8/40. An interesting case presentation: a possible new route for perinatal acquisition of Chlamydia.

    chlamydia trachomatis is currently the most common sexually transmitted disease in the united states. The prevalence in pregnant women ranges between 2% and 47%. It is well known that C trachomatis can be transmitted from the genital tract of an infected mother to her newborn infant, causing conjunctivitis or pneumonia or both, along with their longstanding complications. A review of the literature failed to show, however, conclusive evidence of transmission of infection to the newborn infant when the infant was born by cesarean section with intact amniotic membranes. We present a case of a young black woman with a history of chlamydia cervicitis during pregnancy whose infant was delivered by cesarean section because of failure to progress. She gave birth to a healthy term infant who developed ophthalmia neonatorum on the 3rd day of life. Examinations of conjunctival scrapings with direct fluorescent staining (chlamydia MicroTrak) performed on the 1st and 3rd day of life were positive. The initial test was performed because of the maternal history. The infant was mildly symptomatic at the time the study was repeated for confirmation. Our findings strongly suggest the possibility of either transmembrane or transplacental route of infection in the pathogenesis of neonatal chlamydia infection. Further study is needed to confirm this possibility. ( info)

9/40. Uterine cervical diverticulum resembling a degenerated leiomyoma.

    BACKGROUND: Uterine diverticulum is a very rare anomaly. Most previously reported cases were called "pregnancy-associated sacculations," and only 2 cases were considered true uterine diverticula. CASE: A 41-year-old woman presented with fever and lower abdominal pain. An extrauterine mass was detected, and a hysterectomy was performed. Pathological examination revealed a cystic uterine diverticulum lined with cervical glands and myometrium arising from the cervix. The final diagnosis was an infected uterine cervical diverticulum. CONCLUSION: Cervical diverticulum is a rare lesion that should be added to the differential diagnosis of a woman presenting with a pelvic mass. ( info)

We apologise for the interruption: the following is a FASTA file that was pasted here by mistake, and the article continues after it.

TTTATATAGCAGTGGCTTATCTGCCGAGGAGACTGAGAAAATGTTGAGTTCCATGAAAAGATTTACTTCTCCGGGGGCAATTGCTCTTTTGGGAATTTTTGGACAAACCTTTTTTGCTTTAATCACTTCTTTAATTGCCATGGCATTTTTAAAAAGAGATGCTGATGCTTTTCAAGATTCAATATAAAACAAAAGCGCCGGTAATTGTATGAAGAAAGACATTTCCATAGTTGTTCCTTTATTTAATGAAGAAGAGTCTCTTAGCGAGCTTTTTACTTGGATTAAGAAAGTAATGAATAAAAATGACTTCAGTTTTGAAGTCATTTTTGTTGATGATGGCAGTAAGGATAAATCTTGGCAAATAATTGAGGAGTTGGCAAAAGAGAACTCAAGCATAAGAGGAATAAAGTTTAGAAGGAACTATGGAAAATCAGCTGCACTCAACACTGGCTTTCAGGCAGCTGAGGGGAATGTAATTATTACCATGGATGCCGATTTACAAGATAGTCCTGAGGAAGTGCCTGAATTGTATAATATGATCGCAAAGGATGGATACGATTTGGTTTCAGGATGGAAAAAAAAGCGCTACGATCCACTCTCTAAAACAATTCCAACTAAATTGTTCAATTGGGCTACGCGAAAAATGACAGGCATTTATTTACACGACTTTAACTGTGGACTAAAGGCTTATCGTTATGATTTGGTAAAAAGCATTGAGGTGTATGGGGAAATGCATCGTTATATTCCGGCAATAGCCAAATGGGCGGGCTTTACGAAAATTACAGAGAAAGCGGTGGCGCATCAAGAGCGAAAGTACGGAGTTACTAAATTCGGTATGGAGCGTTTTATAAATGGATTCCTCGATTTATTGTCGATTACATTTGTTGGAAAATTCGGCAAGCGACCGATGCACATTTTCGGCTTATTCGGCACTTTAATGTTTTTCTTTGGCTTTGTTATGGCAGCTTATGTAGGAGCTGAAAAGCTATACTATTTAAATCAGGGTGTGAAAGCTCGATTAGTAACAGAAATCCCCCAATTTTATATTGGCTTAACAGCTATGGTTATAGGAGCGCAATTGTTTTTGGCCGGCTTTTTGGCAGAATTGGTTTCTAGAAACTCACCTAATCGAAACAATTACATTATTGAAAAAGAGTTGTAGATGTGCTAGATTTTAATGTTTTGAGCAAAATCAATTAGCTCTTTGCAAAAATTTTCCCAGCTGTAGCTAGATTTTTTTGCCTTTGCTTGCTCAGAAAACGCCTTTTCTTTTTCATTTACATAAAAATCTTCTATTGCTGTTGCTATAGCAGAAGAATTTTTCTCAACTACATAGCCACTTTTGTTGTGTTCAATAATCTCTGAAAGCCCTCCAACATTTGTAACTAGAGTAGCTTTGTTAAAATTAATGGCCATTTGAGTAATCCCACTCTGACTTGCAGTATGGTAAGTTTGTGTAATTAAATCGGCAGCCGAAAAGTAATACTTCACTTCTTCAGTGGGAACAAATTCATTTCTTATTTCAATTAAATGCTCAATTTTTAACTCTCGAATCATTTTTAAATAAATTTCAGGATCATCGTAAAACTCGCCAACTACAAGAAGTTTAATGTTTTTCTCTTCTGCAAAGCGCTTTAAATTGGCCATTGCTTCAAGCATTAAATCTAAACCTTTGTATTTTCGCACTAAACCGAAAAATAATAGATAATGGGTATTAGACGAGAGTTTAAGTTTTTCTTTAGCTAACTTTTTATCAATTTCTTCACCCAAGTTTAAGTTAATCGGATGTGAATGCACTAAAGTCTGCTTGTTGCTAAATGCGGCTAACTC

10/40. cytomegalovirus infection of the cervix: morphological observations in five cases of a possibly under-recognised condition.

    AIMS: Histologically diagnosed cytomegalovirus (CMV) infection of the cervix is rare and the associated morphological features are not well described. This study describes histopathological findings in five biopsies from four patients with CMV cervicitis. methods: CMV inclusions were identified in five cervical biopsies from four patients in a single institution over eight months. The clinical notes were reviewed, the morphological features documented, and immunohistochemical staining for CMV performed. CMV immunohistochemical staining was also performed on 30 consecutive cervical biopsies in which inclusions were not seen histologically. RESULTS: None of the patients was immunocompromised but one was postnatal. Numbers of CMV inclusions ranged from occasional to abundant and they were located mainly in endocervical glandular epithelial cells but also in endothelial and mesenchymal cells. Inclusions were not seen in squamous cells. Inclusions were eosinophilic and were intracytoplasmic rather than intranuclear. They were positive immunohistochemically for CMV. Associated morphological features included fibrin thrombi within small blood vessels (three cases), dense active inflammatory infiltrates (five cases), lymphoid follicles (two cases), vacuolation of glandular epithelial cells (two cases), and reactive changes in glandular epithelial cells (two cases). CMV inclusions were not identified in the 30 additional cases that underwent immunohistochemical staining. CONCLUSIONS: CMV infection of the cervix may be more common than is thought. patients are usually immunocompetent and require no treatment. Morphological features such as a dense inflammatory cell infiltrate with lymphoid follicles, and especially fibrin thrombi within small vessels, should alert the pathologist to look closely for the pathognomonic CMV inclusion bodies. ( info)